2.  Team Shake.  This app provides a quick way to put students in a group.  You can select how many groups you want or how many people you want in each group.  First, you have to upload the list of names of your students.  If a student is absent, there is an online tab to take that person's name out of the draw. Then press shake and your groups will be listed for you.

This app cost .99.

3.  Touch Blur.  This app is handy when you have pictures of class activities that you want to share without others being able to identify the students.  Upload the photo into the app and touch the screen to blur faces or other things in the picture to hide its identity.

This app is free.

PSMLA 2015 - 1,2,3 Movie Talk Presentation

Today my colleague, Krista Kovalchick, and I went to PSMLA at Valley Forge, PA, and gave a presentation on Movie Talk.  Below are links to websites that we mentioned in our presentation.

 Additional Resources mentioned in our presentation:

Movie Talk blog posts; find videos and materials to use related to the movie talks from 2011 to present. They include: Alma, El monstruo del armario, Blind Date, Hit & run, El vampiro y la dentista, Sheep in the Island, Toilet paper/ipad commercial, La niña que recuerda, and La Dentista. 

Embedded Reading website by Laurie Clarcq

Pancho Camacho game - explained by Alina Filipescu w/ video demonstration

Movie Talk videos on Pinterest (The link will take you to my Pinterest board, but don't stop there, SEARCH Movie Talk and you'll find a lot of Pinterest boards!)

Movie Talk data base by Christy Miller

Sunday, October 4, 2015

Sharing Lesson Plans & Juggling

Recently, I read a world language teacher's comment online in which she said she had changed her curriculum to focus on teaching with comprehensible input.  She had several preps and the amount of work required to prepare new materials and lessons for her classes, along with the mountain of extra tasks that all teachers know too well, was leaving her feeling overwhelmed. She was a mother of 4 children and school demands were overtaking her family time.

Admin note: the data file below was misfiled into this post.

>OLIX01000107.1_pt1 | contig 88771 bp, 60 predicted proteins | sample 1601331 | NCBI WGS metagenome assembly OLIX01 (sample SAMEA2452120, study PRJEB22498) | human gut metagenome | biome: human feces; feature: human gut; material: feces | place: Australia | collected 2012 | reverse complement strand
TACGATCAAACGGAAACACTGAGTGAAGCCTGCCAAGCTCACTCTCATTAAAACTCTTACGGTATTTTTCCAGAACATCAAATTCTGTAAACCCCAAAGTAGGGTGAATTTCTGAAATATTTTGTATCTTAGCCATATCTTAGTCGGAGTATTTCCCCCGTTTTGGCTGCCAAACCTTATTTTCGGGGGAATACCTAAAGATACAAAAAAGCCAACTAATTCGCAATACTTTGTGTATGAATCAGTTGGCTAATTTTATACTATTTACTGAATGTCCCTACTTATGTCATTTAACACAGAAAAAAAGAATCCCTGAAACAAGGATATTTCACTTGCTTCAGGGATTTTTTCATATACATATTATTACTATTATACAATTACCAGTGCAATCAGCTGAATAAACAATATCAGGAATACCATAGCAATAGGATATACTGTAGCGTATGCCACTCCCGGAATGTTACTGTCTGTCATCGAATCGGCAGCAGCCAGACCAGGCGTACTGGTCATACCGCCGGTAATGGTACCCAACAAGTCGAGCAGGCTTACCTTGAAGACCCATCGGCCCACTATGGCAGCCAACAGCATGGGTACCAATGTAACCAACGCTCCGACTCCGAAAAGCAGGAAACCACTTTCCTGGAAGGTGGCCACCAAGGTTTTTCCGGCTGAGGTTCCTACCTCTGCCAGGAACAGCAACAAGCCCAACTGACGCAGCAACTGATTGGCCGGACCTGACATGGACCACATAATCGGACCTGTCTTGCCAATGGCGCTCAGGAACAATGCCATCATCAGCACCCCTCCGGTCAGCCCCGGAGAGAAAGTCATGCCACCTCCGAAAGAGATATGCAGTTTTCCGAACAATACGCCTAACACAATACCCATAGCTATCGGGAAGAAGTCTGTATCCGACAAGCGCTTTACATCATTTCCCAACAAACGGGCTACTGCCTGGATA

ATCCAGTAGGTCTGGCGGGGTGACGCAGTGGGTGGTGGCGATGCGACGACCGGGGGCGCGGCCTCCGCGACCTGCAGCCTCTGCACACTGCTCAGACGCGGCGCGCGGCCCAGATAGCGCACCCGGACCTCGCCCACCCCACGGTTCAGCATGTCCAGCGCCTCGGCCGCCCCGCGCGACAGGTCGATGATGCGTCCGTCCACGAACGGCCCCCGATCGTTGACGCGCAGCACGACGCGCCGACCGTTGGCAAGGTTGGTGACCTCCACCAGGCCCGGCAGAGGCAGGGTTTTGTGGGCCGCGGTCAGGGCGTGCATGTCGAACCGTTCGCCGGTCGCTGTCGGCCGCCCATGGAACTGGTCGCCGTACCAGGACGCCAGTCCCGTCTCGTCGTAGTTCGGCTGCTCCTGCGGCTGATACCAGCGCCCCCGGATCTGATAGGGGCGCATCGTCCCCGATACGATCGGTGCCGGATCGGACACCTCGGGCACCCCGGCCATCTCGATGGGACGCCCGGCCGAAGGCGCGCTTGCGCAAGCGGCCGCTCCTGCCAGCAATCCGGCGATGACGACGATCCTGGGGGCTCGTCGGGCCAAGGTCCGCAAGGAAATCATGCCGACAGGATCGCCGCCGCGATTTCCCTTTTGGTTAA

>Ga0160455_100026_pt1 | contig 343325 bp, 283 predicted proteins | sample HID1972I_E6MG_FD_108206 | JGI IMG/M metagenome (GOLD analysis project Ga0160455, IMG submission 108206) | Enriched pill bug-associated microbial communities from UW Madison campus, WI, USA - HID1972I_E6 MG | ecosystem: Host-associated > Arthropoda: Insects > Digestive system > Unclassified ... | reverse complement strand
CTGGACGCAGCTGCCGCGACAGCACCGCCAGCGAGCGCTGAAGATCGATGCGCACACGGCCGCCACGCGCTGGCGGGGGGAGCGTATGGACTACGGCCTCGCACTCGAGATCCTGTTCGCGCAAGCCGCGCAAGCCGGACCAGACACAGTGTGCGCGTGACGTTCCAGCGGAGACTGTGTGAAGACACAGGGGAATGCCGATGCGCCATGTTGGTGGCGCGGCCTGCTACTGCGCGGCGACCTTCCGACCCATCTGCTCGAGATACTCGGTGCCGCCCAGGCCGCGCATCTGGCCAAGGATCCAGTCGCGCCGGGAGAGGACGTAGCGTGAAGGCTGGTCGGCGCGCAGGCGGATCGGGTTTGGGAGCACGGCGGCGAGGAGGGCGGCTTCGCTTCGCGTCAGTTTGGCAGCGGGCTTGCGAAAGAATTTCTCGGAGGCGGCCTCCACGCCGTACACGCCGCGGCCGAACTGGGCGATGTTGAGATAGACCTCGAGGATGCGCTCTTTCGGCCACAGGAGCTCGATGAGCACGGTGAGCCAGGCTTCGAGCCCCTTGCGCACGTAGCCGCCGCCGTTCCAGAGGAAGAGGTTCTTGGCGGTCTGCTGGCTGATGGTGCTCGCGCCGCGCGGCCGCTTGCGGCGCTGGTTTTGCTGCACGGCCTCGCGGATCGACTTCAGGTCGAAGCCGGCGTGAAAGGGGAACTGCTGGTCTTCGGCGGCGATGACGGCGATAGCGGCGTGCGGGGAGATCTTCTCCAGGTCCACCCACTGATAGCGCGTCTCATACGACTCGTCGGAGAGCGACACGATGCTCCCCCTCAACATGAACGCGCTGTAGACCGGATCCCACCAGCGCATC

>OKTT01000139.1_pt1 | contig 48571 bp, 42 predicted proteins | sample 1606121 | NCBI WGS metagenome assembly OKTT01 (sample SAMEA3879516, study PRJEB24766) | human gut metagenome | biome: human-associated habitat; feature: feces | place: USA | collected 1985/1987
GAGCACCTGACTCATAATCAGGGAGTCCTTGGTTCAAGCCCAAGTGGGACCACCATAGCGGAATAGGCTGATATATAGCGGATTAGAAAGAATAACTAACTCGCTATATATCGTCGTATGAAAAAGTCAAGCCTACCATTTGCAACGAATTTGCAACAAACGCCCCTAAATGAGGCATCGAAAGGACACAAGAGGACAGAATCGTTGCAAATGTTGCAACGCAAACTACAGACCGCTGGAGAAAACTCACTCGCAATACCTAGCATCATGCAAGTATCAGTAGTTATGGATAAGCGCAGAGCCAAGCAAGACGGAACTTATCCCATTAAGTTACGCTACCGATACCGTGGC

Many teachers, possibly all teachers, can relate to her feelings because they are either on that path now or have been in the past. For those World Language teachers that have left the textbook on the shelf and have ventured into the world of planning their own curriculum, scope and sequence, lessons, materials, and activities, they are well aware of the time commitment and energy needed for this task. 

It's been a few years since I started on my "Adiós textbook, Hola Comprehensible Input" journey. I've been adding, changing, deleting, tweaking, improving, etc, my lesson plans ever since.  My focus this year is to be even more diligent in my efforts to recycle previous structures as new structures are added.

Below is a link that I'm sharing that has lessons and materials for teaching several focus structures with my Spanish 2 students.  The structures in the lessons are:

1- quería, había, fue (also puso - needed for class story)
(s/he wanted, there was/there were, s/he went) also (s/he put)

2 - estaba triste, (no) encontró, buscó
(was sad, didn't find, looked for) 
3 - se llamaba (s/he was called)

4 - tenía, vivía, era (had, lived, was)
5 - se llevaba (s/he was wearing)
6 - se sentó, a la derecha de, a la izquierda de
(s/he sat down, to the right of, to the left of)

Follow this LINK to lesson plans and materials for the listed structures. My hope is that you will find something that will be useful to you and your students.

Overhauling your curriculum is a huge task. The more knowledge you have on second language acquisition and the more experience you have in teaching (which includes a compilation of lessons that you learned from both your failures and successes), the farther ahead you will be when planning.

Another thought: Teaching should not be done in isolation.  Sharing materials is related to juggling (which is on my radar now especially since my focus is on recycling structures as new structures are added):

I'm a juggler. 
I begin the school year juggling a few balls (new structures). That's fairly easy. 
Then I add a few more balls while at the same time I have to keep the previous balls in the rotation.
After adding more and more balls, I start to feel a bit overwhelmed...
when I find another juggler and we can share the same amount of balls between us, the task is less daunting.
When I find 2 other jugglers, all 3 of us have an easier task.
Imagine how much easier it is when there are 4, 5, 6, and many, many more juggling at the same time, lessening the amount of balls each of us have to manage.  
It's much easier and the social interaction is amazing.
THANKS to all the other World Language "jugglers" out there that have helped make my task easier throughout the years.  You know who you are. I am grateful to have you as my colleagues and friends.